COVID-19 cases are on the rise in Alberta, and there are concerns that difficulties in contact tracing – both manual and digital – could impair the province’s ability to slow the spread.
Of the 1,812 new cases registered in Alberta last week, 772 (43 percent) were of unknown origin. The province currently has 2,836 active cases, 1,054 (37 percent) from unknown sources.
Dr. Linora Saxinger, an infectious disease specialist at the University of Alberta in Edmonton, said she did not like the appearance of the numbers.
“It’s actually one of the pillars that will reduce the spread. Basically, if we can not find the ring of exposed people and prevent them from spreading out, we’re going to see really bad numbers. So this is a very big deal,” she said.
Contact tracing is the process of detecting, reporting and tracking the spread of the virus from person to person.
Over the past 14 days Alberta’s team of contact tracers have been talking to people who have tested positive to determine who they are in close contact with. Those intimate contacts can be suggested for self-isolation and testing.
Lori Hennig, acting manager with the Alberta Health Services COVID-19 outreach team in Red Deer, Alta, told CBC News last month that people are struggling to remember what they did 14 days ago.
“If you think about it yourself, if you try to think about what you did in the last 14 days, you will realize that it is not so easy to remember what you did two weeks ago,” she said. “We can definitely ask them to look at the bills, receipts and statements they have at home – to help them remember their activities over the last 14 days.”
Alberta Health spokesman Tom Macmillan said the province is working to increase its contact-tracing capacity, including through an agreement with the federal government to provide loans to employees to support the 1,000-strong team. As of September, 15 figures had hired Canadian employees in support of Alberta’s contact tracers.
Contact tracing is a slow process that one researcher says the average researcher will complete One to two calls Per day, and each COVID-19 case depends on how candid they are with their interviewer.
Dr. Dina Hinsha, Alberta’s chief medical officer, said earlier this week that Alberts do not like to share vital information with contact tracers – even where they have infections.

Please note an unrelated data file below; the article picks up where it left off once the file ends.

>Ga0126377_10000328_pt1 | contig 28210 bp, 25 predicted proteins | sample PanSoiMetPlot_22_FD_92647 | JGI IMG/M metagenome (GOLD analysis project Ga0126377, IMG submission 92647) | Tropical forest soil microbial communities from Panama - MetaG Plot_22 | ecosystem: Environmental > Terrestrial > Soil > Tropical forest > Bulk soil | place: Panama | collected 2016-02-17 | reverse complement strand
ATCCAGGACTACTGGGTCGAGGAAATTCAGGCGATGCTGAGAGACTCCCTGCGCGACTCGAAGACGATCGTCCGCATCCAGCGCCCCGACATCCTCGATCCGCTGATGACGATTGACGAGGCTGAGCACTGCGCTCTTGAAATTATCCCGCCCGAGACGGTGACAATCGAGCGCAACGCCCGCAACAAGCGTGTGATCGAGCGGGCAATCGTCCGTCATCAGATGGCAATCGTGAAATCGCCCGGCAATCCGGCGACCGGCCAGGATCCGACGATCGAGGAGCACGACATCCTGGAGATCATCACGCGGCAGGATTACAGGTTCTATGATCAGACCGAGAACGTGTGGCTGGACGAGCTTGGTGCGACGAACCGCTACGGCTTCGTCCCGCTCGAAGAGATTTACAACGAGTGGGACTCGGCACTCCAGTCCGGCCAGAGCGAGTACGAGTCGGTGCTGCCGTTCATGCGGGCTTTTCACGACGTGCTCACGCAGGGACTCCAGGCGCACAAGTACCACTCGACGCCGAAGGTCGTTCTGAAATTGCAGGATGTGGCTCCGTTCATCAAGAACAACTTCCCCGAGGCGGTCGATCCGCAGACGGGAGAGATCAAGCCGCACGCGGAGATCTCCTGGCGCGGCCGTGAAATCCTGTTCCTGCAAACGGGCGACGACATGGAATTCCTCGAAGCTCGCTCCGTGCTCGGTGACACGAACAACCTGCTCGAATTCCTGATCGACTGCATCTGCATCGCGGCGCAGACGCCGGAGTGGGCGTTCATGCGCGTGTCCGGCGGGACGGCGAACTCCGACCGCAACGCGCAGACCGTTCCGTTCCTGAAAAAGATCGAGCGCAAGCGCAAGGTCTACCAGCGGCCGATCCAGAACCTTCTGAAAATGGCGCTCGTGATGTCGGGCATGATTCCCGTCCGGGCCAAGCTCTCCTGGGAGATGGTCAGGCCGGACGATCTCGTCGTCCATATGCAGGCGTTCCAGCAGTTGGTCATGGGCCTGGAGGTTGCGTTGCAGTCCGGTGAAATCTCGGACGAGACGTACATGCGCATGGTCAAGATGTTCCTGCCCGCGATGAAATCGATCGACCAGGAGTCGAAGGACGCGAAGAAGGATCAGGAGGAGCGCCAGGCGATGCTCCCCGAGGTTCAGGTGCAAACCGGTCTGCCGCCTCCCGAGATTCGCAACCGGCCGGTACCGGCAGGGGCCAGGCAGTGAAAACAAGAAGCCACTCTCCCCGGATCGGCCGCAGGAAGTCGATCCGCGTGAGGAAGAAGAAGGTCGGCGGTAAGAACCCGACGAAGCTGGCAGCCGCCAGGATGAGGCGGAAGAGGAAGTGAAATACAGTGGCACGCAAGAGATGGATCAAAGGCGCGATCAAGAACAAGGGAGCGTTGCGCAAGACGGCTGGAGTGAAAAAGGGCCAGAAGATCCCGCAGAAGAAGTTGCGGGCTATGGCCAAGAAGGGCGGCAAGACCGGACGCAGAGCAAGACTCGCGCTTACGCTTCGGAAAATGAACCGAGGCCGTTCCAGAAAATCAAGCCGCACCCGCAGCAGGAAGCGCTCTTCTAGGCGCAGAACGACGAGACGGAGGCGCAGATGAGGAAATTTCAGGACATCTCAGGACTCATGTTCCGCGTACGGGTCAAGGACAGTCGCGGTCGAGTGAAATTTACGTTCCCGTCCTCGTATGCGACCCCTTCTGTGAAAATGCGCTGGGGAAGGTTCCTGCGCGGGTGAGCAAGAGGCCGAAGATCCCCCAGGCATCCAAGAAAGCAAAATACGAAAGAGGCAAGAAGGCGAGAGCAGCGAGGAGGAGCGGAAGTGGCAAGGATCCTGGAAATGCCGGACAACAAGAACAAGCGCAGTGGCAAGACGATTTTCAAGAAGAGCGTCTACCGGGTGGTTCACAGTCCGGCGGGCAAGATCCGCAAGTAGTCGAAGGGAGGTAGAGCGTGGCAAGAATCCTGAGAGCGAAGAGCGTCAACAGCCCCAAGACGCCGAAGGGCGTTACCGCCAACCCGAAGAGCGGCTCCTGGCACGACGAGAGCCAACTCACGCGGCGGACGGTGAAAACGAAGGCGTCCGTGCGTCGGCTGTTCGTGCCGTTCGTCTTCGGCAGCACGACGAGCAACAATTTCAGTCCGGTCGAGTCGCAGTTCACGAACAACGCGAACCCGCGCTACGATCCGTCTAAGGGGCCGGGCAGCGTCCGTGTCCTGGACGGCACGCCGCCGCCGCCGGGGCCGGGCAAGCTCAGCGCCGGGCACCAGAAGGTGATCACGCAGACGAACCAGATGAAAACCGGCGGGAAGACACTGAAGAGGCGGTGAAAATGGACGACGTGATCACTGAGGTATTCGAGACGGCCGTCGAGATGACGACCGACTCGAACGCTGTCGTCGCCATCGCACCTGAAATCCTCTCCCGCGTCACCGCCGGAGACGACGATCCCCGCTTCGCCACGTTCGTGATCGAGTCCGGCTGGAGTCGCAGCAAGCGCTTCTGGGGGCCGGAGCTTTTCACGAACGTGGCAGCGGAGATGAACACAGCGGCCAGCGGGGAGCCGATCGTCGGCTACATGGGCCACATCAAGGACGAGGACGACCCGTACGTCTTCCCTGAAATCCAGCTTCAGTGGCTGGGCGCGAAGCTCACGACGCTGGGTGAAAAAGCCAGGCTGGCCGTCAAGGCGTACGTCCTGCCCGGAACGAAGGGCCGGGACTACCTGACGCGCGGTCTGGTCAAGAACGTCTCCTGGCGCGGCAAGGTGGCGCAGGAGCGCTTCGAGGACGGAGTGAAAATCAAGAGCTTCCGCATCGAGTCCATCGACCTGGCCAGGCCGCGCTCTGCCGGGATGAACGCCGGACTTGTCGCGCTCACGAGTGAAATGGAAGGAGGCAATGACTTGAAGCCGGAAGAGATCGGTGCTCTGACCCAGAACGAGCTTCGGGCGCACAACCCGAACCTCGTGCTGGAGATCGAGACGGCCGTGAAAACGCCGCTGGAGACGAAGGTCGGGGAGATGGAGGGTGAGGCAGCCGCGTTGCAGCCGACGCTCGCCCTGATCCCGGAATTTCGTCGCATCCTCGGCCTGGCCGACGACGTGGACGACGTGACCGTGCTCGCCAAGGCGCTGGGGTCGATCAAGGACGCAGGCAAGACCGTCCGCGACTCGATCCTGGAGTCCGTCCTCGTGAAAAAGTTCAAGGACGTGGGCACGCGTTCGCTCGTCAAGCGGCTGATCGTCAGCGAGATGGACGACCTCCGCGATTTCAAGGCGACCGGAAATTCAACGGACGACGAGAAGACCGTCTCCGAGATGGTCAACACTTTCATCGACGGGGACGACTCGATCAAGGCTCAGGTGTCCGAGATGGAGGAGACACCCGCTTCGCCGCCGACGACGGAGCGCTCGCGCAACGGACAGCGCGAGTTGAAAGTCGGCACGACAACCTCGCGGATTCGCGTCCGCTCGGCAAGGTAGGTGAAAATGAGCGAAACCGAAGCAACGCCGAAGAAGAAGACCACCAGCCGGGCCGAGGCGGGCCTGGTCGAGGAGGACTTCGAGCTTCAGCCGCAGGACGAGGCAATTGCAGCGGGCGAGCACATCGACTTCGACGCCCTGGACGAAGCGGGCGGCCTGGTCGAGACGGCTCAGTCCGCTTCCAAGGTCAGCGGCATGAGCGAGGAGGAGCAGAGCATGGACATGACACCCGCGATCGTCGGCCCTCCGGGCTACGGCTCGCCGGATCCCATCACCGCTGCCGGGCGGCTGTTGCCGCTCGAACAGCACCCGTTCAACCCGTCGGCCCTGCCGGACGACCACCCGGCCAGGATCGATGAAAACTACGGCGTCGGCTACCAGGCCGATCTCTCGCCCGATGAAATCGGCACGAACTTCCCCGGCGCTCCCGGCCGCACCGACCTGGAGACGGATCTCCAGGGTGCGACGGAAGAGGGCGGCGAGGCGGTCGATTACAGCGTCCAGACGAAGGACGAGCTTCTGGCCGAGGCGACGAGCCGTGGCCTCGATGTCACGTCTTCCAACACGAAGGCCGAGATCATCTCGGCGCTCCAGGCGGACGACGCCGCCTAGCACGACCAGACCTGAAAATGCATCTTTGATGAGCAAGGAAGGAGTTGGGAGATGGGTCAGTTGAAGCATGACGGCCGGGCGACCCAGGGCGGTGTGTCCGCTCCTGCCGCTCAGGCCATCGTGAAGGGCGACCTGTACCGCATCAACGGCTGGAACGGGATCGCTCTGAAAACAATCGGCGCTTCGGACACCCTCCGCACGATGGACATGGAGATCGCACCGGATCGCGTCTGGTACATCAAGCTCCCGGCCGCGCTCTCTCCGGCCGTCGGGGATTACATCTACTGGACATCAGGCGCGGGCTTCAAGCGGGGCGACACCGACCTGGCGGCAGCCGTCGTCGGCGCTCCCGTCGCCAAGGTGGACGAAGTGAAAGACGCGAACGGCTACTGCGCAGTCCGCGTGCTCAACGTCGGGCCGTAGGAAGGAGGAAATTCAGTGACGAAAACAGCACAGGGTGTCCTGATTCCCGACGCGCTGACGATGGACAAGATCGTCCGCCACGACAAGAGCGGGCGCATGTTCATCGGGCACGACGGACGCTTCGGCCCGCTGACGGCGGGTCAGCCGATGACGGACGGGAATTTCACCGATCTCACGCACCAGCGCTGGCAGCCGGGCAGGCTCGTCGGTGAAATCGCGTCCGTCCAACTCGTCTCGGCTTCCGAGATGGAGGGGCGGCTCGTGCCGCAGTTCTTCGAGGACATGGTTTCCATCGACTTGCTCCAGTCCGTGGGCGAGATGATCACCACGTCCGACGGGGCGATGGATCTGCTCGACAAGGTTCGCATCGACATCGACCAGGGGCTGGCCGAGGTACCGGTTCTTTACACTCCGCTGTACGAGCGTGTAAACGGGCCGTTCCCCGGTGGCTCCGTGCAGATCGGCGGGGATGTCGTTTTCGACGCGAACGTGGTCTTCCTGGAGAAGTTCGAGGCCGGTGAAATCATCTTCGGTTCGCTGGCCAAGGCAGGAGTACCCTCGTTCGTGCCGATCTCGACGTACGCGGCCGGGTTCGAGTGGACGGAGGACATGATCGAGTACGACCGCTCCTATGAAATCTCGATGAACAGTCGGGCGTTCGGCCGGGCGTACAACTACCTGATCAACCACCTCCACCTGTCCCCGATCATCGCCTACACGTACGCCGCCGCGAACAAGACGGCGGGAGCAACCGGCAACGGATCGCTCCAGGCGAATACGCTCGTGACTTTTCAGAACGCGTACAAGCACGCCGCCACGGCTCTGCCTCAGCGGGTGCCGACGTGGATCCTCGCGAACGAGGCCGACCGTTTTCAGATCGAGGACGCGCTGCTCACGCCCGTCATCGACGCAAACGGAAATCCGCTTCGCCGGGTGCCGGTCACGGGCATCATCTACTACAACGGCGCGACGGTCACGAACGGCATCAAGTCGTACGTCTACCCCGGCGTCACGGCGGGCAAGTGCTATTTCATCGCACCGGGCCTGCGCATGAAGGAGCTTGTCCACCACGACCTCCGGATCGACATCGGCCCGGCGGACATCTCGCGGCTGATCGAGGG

“It can be understood that people are fed up with COVID and angry over the ways that have disrupted their lives. Unfortunately, choosing not to work with contact tracers is not so good. It only makes it worse,” Hinsha said.
“If you suffer from COVID, please do not vent your frustration on the contact tracers who are doing their job as part of a collective effort to maintain the level of transmission.”
Saxinger said it was a problem.
“Honestly, I think that’s a big agenda for the issues ahead,” she said.
There is still no timeline to switch to Alberta for national application
This is why many experts describe mobile contact-tracing apps as an important tool for pandemic response, but Alberta also has problems before that.
The government announced in August that it would switch from its provincial COVID-19 tracing application to a national application, but two months later, any details needed to be worked out for that transition to take place.
Prime Minister Justin Trudeau said Friday that Ottawa will continue to work with Alberta to bring the province on board.
Alberta’s app has technical difficulties, it does not work on iPhones unless the app is open and the phone is unlocked, can not run in the background.
The federal app uses Bluetooth technology. If two people are within two meters of each other for more than 15 minutes, the app will record potential exposure. If someone with the app is diagnosed with COVID-19, they can choose to record it in the app. The app notifies people who have been in contact with that person – without telling users who the person who tested positive is.
Macmillan of Alberta Health said he was in talks with Ottawa.
“We are working with the federal government on how to convert hundreds of thousands of users of Alberta’s Tracer app into a federal program,” he said.
Alberta’s ABTraceTogether app has about 247,000 users, or about six percent of the province’s population. Confederation COVID warning app Ontario, Quebec, Manitoba, Saskatchewan, Nova Scotia, New Brunswick, PEI and Newfoundland and Labrador have about 4.5 million users or 12 per cent of the country’s population.
The Federal Privacy Commissioner told Canadians that the federal app is safe He downloads it himself.
Toronto could stand as a warning story of how contact tracing could collapse as cases increase.
Earlier this month, the city could no longer cope with the number of new cases and stopped contact tracing outside the outpost – leaving each infected person to call their closest contacts themselves.